Terry Pratchett Tribute: Part II
A few weeks ago Book Worm posted her review of Nation in honor of esteemed author Terry Pratchett, who passed away in March 2015. Today it is my turn to pay tribute to Sir Pratchett.
Until recently, I hadn’t read any of Pratchett’s books — with the exception of Good Omens, a book he co-wrote with Neil Gaiman. Why? To say I read a lot is an understatement. And because I read a lot, I have a large TBR shelf and I’m constantly trying to decide which book to read next in my seemingly never-ending pile. I’m always hesitant to begin new series because: a) I have a compulsive need to finish what I start (even if the series is terrible — case in point, I read all of the Twilight books despite loathing every minute of them), b) I’m impatient and don’t like waiting for the next book to come out, and c) Unless I read a series of books back to back, I forget about what happened in the previous books.
So, knowing that there already are 41 Discworld books was pretty daunting. Friends have been telling me for years that I should read Pratchett’s books because I would love them. Deep down, part of me was also concerned that if I loved them, I’d be heartbroken by the fact that Pratchett would never finish the series in his lifetime.
But, after much reflection, I decided that I needed to at least try. So, in tribute to Pratchett, I have started the Discworld books and have finished the first two. They are quite a project to tackle. I first had to try and figure out where to start. Just Google “discworld reading order” and you’ll soon see how passionate people are about these books and the “correct” way to read them.
For those who don’t know, Discworld is a comic fantasy book series consisting of 41 books with 4 primary story lines (Rincewind novels, Witches novels, city watch novels, and death novels). The Discworld books consist of traditional novels, short stories, science novels, illustrated novels, and young adult. The stories are set on the Discworld, a flat disc balanced on the backs of four elephants which in turn stand on a giant turtle moving through space. Sound ridiculous? It is wonderfully ridiculous – that’s the point. The books parody traditional fantasy books and are known for their humorous way tackling of social, cultural, political, and religious issues.
While everyone says the first couple books are lacking, I decided to read in chronological order based on date the books were published. Below are some brief thoughts about those first two books.
The Colour of Magic: The first book in the series was published in 1983 and begins the Rincewind novels. According to Wikipedia, Pratchett described this book as an “attempt to do for the classical fantasy universe what Blazing Saddles did for Westerns.” Rincewind, the protagonist, is an incompetent wizard who inadvertently becomes a guide to Twoflower, a naive tourist and his magical luggage (the best character of the book). It was a 3 star read for me. It made me laugh a few times and smile many times. It was humorous, but with none of the deeper themes that I have heard are part of the later books. It was entertaining enough to pull me into the next book.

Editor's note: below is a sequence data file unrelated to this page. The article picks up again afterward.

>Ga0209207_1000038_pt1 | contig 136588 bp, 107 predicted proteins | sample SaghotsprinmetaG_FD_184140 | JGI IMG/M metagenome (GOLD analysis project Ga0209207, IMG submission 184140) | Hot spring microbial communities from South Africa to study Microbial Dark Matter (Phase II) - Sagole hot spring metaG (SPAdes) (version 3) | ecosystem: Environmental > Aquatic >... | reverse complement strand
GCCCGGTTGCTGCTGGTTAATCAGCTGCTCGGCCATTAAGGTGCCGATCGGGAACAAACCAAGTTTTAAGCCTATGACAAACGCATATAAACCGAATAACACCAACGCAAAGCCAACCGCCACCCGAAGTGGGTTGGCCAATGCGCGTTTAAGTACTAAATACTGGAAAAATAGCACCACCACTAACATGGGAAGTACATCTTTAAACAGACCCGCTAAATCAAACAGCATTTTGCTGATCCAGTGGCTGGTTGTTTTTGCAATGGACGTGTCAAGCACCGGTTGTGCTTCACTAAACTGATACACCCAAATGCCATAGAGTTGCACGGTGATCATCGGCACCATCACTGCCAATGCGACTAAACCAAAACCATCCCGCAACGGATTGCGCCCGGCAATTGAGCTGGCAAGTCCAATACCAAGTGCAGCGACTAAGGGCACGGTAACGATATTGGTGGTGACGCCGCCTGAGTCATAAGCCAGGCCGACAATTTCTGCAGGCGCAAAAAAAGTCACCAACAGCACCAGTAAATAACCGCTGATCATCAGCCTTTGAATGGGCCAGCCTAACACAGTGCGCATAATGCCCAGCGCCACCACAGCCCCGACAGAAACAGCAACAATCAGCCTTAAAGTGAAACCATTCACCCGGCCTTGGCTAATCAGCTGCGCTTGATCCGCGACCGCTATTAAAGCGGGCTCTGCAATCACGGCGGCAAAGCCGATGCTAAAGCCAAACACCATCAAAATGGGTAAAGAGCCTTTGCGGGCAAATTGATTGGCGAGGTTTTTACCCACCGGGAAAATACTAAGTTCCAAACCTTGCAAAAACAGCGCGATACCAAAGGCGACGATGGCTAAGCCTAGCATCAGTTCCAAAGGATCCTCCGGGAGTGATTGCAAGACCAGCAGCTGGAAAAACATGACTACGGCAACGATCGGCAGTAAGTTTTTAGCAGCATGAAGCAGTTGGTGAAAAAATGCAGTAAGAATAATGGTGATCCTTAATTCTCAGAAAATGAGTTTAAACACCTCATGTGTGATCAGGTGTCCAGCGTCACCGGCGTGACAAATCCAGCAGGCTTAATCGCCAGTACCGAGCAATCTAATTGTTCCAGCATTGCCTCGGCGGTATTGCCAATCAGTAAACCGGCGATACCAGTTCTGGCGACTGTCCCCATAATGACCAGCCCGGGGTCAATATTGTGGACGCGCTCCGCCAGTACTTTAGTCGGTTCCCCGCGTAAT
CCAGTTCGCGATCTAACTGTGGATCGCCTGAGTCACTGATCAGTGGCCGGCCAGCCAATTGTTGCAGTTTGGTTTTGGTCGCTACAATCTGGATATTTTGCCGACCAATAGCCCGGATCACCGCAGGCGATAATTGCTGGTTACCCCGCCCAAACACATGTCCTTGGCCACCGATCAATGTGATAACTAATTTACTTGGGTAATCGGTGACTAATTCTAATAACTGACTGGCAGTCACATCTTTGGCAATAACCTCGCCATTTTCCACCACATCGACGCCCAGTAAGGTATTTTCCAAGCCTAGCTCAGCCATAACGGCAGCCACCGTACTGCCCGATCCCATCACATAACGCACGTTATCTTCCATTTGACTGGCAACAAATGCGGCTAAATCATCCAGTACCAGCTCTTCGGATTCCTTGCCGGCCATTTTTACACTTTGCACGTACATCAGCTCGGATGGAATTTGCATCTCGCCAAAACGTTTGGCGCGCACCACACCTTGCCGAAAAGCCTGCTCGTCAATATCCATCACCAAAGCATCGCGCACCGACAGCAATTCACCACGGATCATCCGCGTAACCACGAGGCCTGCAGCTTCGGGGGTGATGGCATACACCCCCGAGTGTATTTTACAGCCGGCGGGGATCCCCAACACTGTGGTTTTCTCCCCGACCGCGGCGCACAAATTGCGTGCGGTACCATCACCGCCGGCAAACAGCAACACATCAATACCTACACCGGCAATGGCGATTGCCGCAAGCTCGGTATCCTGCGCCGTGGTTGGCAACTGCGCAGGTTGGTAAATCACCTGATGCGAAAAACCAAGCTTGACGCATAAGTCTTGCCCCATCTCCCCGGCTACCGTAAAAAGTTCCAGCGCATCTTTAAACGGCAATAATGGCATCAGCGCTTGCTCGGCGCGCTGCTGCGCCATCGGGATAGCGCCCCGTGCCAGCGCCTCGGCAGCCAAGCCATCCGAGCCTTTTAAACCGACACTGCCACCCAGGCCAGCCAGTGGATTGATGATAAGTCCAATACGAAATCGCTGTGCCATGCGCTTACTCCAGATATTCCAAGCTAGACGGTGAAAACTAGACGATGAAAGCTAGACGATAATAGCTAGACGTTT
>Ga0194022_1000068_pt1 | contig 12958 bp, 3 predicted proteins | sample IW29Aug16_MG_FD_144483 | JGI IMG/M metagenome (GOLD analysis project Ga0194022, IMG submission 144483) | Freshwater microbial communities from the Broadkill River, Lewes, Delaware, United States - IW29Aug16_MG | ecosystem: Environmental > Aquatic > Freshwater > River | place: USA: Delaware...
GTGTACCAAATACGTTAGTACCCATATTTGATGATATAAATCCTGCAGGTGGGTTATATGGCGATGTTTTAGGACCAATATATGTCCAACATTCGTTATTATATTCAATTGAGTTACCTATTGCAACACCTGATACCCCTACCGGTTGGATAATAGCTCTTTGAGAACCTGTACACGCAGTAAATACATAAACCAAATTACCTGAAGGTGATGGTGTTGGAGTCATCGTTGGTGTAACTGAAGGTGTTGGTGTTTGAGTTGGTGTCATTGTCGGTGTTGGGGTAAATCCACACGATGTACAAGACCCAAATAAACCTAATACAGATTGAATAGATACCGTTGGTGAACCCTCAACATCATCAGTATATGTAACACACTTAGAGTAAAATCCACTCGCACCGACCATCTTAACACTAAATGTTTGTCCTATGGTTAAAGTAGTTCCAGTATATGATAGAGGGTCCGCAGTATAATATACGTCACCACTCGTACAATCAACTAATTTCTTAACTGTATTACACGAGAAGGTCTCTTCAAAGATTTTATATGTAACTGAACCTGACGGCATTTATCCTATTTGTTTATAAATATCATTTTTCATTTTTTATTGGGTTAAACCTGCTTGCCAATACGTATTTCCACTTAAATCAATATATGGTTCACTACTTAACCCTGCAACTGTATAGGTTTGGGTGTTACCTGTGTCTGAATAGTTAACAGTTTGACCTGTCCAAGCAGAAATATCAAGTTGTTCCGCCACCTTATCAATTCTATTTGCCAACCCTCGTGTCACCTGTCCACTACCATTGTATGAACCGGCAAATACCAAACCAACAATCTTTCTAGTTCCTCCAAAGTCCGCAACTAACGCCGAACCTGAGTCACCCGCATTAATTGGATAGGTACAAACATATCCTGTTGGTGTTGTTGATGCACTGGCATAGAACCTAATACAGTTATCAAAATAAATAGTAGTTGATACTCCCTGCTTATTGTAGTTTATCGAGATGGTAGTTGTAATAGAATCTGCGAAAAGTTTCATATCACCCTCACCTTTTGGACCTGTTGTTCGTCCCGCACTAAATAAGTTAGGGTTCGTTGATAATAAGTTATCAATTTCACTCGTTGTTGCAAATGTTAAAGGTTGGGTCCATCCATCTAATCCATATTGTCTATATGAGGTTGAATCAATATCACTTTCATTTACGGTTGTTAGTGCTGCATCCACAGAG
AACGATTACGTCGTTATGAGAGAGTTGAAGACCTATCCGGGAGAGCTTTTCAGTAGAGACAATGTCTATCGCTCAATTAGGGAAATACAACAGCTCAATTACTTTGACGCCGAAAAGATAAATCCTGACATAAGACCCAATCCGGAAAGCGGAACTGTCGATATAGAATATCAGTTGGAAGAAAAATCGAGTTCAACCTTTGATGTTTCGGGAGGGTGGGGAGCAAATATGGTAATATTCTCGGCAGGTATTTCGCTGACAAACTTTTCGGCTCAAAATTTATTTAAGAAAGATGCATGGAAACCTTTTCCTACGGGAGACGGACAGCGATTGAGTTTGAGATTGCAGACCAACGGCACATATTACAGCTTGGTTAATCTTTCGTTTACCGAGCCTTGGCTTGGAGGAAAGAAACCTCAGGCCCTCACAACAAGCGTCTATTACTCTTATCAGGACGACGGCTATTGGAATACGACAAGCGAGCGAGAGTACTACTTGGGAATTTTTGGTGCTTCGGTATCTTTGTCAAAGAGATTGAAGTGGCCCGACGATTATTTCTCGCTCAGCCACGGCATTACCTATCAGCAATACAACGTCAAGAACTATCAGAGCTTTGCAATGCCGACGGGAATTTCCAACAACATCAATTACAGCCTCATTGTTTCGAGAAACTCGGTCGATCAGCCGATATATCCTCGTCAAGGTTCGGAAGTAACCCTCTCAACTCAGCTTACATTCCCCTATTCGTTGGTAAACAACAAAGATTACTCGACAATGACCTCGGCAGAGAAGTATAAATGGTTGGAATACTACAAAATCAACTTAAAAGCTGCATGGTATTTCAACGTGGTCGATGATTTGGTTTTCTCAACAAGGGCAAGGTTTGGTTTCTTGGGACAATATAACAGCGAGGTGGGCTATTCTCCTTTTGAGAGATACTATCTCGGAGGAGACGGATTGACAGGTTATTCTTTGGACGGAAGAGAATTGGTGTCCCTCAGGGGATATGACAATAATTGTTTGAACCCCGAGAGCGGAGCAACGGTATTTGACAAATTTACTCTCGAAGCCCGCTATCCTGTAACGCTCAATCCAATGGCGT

He pointed down the road to where his traveling companion was still approaching having adopted a method of riding that involved falling out of the saddle every few seconds.
Twoflower was a tourist, the first ever seen on Discworld. Tourist, Rincewind had decided, meant, ‘idiot.’
Some pirates achieved immortality by great deeds of cruelty or derring- do. Some achieved immortality by amassing great wealth. But the captain had long ago decided that he would, on the whole, prefer to achieve immortality by not dying.
Find it/buy it here: The Color of Magic
The Light Fantastic: Published in 1986, book two is a direct continuation of book one, picking up where the former’s cliffhanger left off. The end of the world is approaching, and the only person who can save it is an incompetent wizard who can’t perform magic. This book was significantly better than the first one and it gets 4 stars from me. The characters are more interesting (Cohen the Barbarian, Death), the world is slightly more developed, and the humor is better. There are hints of social commentary (about religion and feminism), albeit still weak.
Rincewind had generally reckoned by his tutors to be a natural wizard in the same way that fish are natural mountaineers.
Well, some say that the Creator of the Universe made the Disc and everything on it, others say that its all a very complicated story involving the testicles of the Sky Goat and the milk of the Celestial Cow, and some even hold that we’re all just due to the total random accretion of probability particles.
Death didn’t answer. He was looking at Spold in the same way that a dog looks at a bone, only in this case things were more or less the other way around.
Find it/Buy it here: The Light Fantastic
The Verdict? I plan to plod along and read the rest over time. Over the years, I have found the bulk of my reading falls into the genre of literary fiction. The books I read are often heavy, thought-provoking, and often not very uplifting. I love the snarky sense of humor that I already see emerging in the Discworld books. His style reminds of a fantasy version of Douglas Adams, only funnier. I like fantasy, but I found his parody of many fantasy cliches to be hilarious and I look forward to getting into the other books with deeper commentary on religion and socio-political issues.
The problem? My fear of being heart-broken may come true.
R.I.P. Sir Pratchett.